Saturday, 17 March 2012

Stephen's First Week

Right now I have less training than the average untrained guest English teacher in Korea. Not only have I never taken a course on teaching English as a second language (such as TESOL), but I have also not completed the week-long training course that all EPIK teachers have supposedly endured before they begin teaching. You see, Emma and I arrived in the country on the final day of the February intake course, which covers teaching methodologies as well as surviving in Korea. As a result of our involuntary tardiness we have been scheduled to take the second run of this 'orientation' course in Seoul starting March 21st. Staying in Seoul for five nights will surely be wonderful, but I fear that the seminars may be too late for us as by then we will be relative veterans of both teaching and living in Korea.

As you can imagine, I was a little apprehensive going into my first proper day of work at my city elementary school, where I teach Monday through Wednesday. The previous Friday Emma and I had taken the bus (without issue!) to this school and met up with my main co-teacher, who introduced me to the principal and showed me to her classroom, where my desk and computer reside. This was comforting, especially as I arrived half an hour early on the Monday morning. I found my way to my desk, but failed to find the light switch, which was hiding in the hallway. Even worse, I couldn't elicit a response from the heating system. My lifesaver in this situation was that the computer at my desk did not have a password and so within minutes I was happily emailing and browsing. It was not until close to 9am that my co-teacher realised we had missed the teachers' meeting at which I was due to be introduced. This did not bother me as I generally like to avoid introductions. We returned to our now warm classroom where I spent the rest of the day occasionally meeting other teachers, rarely seeing any students, and just generally not teaching. At this school English classes do not actually begin until the second week of the semester, hooray!

I whiled away the next three days reading through textbooks and scouring online forums for tips on being a foreign English teacher. On Monday afternoon my co-teacher and I set out to open my bank account and hopefully get my cellphone onto a plan. This turned out to be more of an adventure than I had imagined, taking over two hours in total. It was windy and raining, but luckily you never have far to walk in a Korean city to find a bank or telecommunications provider. We took a number in the queue at the bank, which was very busy around lunch time, and sat down in front of a television that was tuned to a news channel. I understood little more than 'Putin'. It was the NH Bank that I signed up with, after spending a decent length of time waiting and then just as long again handing over my temporary alien registration paper and passport, signing in a dozen different places, and putting my pin number in six different times. There was a charge of 1,000 won for a 'check card', which was handed over then and there. Unfortunately there is no money in my account just yet, so I haven’t been able to test out the card.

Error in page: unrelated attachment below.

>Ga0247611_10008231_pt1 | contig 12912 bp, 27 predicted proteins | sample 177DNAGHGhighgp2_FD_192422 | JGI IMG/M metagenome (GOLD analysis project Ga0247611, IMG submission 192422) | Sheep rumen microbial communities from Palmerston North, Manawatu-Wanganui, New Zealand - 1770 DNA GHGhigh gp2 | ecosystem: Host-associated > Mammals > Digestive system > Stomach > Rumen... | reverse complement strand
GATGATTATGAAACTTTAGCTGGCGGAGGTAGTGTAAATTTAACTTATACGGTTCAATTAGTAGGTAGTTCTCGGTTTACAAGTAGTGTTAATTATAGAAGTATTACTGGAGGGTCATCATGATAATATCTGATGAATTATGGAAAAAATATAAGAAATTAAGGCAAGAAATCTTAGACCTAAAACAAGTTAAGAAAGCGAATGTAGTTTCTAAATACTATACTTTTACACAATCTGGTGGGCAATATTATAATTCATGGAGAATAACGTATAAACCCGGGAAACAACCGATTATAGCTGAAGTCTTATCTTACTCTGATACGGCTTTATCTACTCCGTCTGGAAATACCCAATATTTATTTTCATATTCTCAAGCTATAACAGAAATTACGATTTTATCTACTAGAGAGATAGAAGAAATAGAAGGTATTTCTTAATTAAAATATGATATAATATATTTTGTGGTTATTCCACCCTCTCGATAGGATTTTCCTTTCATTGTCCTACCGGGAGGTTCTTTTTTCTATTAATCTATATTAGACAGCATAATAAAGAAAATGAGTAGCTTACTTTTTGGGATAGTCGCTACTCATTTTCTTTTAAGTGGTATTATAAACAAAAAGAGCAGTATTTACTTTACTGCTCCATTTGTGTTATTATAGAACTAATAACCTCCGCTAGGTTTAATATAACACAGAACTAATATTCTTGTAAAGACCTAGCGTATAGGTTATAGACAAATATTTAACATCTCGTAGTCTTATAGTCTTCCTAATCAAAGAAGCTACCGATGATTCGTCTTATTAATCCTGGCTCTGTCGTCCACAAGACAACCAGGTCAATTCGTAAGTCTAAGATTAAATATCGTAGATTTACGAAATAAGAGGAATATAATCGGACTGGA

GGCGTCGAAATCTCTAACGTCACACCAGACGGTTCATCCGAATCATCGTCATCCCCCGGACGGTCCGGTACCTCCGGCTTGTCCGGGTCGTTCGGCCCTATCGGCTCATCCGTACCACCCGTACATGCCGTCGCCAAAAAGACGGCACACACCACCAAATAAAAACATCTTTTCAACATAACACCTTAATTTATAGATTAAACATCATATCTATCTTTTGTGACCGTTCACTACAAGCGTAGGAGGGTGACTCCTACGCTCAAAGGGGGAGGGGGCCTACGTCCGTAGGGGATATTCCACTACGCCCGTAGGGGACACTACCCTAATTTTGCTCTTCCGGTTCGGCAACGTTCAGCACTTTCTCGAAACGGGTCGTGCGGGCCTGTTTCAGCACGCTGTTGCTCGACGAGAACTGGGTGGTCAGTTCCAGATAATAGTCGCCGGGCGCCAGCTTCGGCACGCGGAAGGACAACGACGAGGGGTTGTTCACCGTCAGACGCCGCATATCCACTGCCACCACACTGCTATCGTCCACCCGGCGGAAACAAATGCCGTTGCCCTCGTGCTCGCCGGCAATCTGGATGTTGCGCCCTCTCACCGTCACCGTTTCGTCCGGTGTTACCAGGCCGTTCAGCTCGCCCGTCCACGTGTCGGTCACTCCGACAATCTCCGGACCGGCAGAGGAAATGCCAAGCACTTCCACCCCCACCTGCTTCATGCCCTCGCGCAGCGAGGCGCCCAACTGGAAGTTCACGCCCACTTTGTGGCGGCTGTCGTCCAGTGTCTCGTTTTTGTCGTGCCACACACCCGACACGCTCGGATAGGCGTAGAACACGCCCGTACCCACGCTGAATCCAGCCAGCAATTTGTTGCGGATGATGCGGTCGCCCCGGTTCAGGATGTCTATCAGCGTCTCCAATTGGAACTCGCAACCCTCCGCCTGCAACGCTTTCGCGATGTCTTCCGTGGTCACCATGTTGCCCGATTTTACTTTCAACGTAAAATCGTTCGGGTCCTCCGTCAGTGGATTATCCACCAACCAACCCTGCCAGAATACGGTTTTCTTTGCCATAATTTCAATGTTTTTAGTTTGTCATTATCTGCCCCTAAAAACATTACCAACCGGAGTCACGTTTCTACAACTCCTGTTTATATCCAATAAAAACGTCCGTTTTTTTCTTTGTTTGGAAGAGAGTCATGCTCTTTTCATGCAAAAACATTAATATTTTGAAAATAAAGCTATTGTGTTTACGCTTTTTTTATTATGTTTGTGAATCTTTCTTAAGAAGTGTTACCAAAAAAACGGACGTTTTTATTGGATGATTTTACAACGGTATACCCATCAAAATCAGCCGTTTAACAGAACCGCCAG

Down the street we found an SK Telecom store. There are literally hundreds of these in Gunsan alone. I handed over my iPhone 4S, temporary alien registration paper, passport, and bank account number. Here the charges were substantially steeper. A 30,000 won registration fee is added onto the first bill, which comes in the mail at the end of the month. In addition to this was a 20,000 won 'foreigner insurance' fee and 10,000 won for a new micro-SIM card, both to be paid upfront. The plan I chose comes in at 44,000 won a month, and that gets me 500MB of mobile data and 200 minutes of calling. It is 53,000 won a month for unlimited data; I may upgrade later, we will see. Don't forget that your cellphone must be unlocked for this transition to be possible. You can of course buy a new cellphone, there are plenty to choose from! I’m glad now to have this paperwork out of the way and unsurprisingly the mobile service is very good. Having access to GPS and bus routes makes exploring new areas much more efficient.

On Thursday morning I was picked up from my city school and driven to my rural school. I was relieved to see it was not quite as far away from our place in Gunsan as I had thought, although the bus ride does take an hour in each direction. It is a true change of pace out there surrounded by farmland. The school is quiet, having only 25 students in total and 12 or so staff. My classes range in size from two to six souls, which allows me to cater to each child individually when teaching. The big difference here is that I take more of a leading role in the classes and need to do some lesson planning and resource preparation ahead of time. With the teacher's guide in hand I was able to knock out a simple outline for each of my four classes in less than an hour. These turned out to contain more than enough content to fill the 40 minute classes I taught on Friday, all of which I felt went well. The kids are friendly and keen enough to speak English with me. As they are beginners it can take an entire lesson just to get through 1-2 sentences, but they still seem to be learning the language faster than I am learning Korean.

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